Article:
The United States Court of Appeals for the Sixth Circuit recently affirmed the dismissal of a homeowner’s claims under the Real Estate Settlement Procedures Act (“RESPA”), finding that the plaintiff-mortgagor was not obligated under the loan and therefore had no standing to bring the claim. See Keen v. Helson, 930 F.3d 799 (6th Cir. 2019). In the case, a husband and wife received a loan to purchase a home. Although both signed the mortgage securing the loan, only the husband was obligated under the loan. The husband later conveyed title to the wife after they divorced, and she continued making payments on the loan. She later defaulted and, after the property was sold via a foreclosure sale, brought this action against defendants claiming they violated RESPA by not properly reviewing her loan modification requests. The District Court dismissed the action, finding that the plaintiff-wife was not a borrower and therefore could not bring a RESPA claim.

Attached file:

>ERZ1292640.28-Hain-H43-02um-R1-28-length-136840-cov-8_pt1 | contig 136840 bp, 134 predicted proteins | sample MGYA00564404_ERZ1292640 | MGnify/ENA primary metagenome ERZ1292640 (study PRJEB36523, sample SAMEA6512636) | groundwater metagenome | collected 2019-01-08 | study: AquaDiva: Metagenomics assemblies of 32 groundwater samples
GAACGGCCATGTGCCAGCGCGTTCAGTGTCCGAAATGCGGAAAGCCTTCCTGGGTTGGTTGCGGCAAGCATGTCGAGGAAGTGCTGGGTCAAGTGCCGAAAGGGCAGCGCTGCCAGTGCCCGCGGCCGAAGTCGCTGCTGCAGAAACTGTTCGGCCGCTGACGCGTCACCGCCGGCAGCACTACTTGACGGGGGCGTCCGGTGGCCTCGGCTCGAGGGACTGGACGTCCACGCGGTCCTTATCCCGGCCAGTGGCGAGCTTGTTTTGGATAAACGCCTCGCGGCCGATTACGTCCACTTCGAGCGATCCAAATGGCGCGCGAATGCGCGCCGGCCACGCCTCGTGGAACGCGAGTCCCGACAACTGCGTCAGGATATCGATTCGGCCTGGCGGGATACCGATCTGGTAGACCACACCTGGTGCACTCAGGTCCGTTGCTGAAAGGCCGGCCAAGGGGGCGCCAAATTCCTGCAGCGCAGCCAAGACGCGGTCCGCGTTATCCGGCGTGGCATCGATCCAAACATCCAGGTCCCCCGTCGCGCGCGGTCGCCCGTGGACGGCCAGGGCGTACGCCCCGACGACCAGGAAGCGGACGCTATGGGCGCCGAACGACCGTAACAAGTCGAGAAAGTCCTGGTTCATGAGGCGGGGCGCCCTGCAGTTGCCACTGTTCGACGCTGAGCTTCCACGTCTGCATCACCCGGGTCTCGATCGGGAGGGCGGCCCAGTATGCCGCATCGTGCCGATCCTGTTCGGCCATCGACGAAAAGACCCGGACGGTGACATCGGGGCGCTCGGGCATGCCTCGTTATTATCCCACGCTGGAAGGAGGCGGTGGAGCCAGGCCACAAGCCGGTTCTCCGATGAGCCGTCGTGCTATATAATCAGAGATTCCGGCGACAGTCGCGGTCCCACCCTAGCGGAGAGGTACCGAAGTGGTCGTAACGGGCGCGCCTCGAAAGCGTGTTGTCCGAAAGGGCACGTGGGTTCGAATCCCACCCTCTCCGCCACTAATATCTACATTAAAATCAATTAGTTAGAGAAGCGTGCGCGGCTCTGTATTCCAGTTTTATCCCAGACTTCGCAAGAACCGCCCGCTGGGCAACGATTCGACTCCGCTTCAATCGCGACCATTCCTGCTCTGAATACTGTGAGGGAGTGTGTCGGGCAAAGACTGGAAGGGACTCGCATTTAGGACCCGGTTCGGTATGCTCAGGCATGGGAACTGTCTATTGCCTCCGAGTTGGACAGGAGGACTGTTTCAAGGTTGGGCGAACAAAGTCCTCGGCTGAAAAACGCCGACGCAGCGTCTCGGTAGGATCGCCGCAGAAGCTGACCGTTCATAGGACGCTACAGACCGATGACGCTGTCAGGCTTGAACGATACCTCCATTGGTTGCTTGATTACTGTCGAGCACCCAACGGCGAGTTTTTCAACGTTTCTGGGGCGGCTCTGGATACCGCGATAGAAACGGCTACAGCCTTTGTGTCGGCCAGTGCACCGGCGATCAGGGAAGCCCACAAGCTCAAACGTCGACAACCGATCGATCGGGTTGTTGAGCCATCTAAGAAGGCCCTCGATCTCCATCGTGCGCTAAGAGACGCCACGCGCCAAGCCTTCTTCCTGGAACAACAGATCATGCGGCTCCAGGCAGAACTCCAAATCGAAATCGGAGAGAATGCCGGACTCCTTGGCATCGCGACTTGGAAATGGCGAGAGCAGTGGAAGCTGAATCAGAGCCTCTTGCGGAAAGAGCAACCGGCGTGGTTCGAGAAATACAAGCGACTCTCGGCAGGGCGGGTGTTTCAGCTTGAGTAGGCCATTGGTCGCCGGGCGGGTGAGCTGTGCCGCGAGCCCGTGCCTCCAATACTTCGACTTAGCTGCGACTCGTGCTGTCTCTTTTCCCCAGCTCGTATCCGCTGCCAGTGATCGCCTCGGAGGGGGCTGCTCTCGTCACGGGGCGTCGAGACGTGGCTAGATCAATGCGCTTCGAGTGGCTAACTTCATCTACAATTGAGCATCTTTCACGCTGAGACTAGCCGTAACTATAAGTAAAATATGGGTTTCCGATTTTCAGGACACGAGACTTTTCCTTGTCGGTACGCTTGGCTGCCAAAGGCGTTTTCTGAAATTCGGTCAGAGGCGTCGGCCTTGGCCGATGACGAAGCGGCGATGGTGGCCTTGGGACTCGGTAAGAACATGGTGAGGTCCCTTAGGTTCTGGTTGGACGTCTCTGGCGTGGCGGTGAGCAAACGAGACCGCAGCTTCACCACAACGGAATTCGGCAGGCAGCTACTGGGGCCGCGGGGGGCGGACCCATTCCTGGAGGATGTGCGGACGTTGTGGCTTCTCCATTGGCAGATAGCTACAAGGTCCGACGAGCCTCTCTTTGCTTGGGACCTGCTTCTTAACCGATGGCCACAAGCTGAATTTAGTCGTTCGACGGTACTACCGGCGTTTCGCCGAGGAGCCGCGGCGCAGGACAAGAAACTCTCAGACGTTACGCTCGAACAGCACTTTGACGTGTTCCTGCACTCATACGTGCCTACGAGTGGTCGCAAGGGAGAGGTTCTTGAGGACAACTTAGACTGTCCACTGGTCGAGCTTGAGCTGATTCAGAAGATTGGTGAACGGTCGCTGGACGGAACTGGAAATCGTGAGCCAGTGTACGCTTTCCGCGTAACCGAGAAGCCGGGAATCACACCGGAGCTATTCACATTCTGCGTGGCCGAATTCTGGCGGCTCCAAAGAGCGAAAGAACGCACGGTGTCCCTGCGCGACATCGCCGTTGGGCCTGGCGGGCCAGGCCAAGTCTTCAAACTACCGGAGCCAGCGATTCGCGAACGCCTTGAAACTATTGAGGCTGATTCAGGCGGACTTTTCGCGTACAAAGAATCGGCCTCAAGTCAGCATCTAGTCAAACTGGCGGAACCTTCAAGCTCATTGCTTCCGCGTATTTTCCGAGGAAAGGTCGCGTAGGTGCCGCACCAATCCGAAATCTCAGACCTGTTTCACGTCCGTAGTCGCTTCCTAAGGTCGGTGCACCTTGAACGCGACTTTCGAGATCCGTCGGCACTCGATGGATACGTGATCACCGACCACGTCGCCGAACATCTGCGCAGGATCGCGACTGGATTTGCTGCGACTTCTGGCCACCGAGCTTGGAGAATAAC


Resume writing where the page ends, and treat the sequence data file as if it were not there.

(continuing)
On appeal, the Court affirmed. RESPA states that “[w]hoever fails to comply with any provision of this section shall be liable to the borrower for each such failure . . .” 12 U.S.C. § 2605(f). Although RESPA does not define “borrower,” the Court referred to dictionary definitions that borrowers are those obligated on loans. Moreover, Section 2605 states that it applies to a “federally related mortgage loan[s]” not “federally related mortgages.” Therefore, because plaintiff signed the mortgage but was not obligated under the loan, she had no standing to bring a RESPA claim. The Court also rejected plaintiff’s reliance on the Consumer Financial Protection Bureau’s regulation 12 CFR § 1024.30, which defines “borrower” to include a “successor in interest”. Although the Court agreed that plaintiff seemed to meet this definition because her husband transferred his interest in the property to her, these regulations did not become effective until April 2018, which was after the events at issue in this action. More importantly, the Court found that RESPA’s text was clear and that there was no need to look at any other regulations for further guidance.